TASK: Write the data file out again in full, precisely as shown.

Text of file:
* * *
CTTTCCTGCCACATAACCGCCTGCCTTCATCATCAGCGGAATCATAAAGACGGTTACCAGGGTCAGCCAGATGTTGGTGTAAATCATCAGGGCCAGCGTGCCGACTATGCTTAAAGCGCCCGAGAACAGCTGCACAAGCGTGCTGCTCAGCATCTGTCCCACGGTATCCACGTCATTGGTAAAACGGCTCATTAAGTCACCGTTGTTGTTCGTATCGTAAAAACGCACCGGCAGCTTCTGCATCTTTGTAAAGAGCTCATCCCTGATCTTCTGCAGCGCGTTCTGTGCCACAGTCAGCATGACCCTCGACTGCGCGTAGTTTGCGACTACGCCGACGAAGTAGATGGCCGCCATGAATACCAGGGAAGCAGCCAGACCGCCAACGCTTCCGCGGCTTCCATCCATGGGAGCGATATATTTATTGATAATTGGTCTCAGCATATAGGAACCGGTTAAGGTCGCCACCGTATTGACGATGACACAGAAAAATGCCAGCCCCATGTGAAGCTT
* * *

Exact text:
CTTTCCTGCCACATAACCGCCTGCCTTCATCATCAGCGGAATCATAAAGACGGTTACCAGGGTCAGCCAGATGTTGGTGTAAATCATCAGGGCCAGCGTGCCGACTATGCTTAAAGCGCCCGAGAACAGCTGCACAAGCGTGCTGCTCAGCATCTGTCCCACGGTATCCACGTCATTGGTAAAACGGCTCATTAAGTCACCGTTGTTGTTCGTATCGTAAAAACGCACCGGCAGCTTCTGCATCTTTGTAAAGAGCTCATCCCTGATCTTCTGCAGCGCGTTCTGTGCCACAGTCAGCATGACCCTCGACTGCGCGTAGTTTGCGACTACGCCGACGAAGTAGATGGCCGCCATGAATACCAGGGAAGCAGCCAGACCGCCAACGCTTCCGCGGCTTCCATCCATGGGAGCGATATATTTATTGATAATTGGTCTCAGCATATAGGAACCGGTTAAGGTCGCCACCGTATTGACGATGACACAGAAAAATGCCAGCCCCATGTGAAGCTT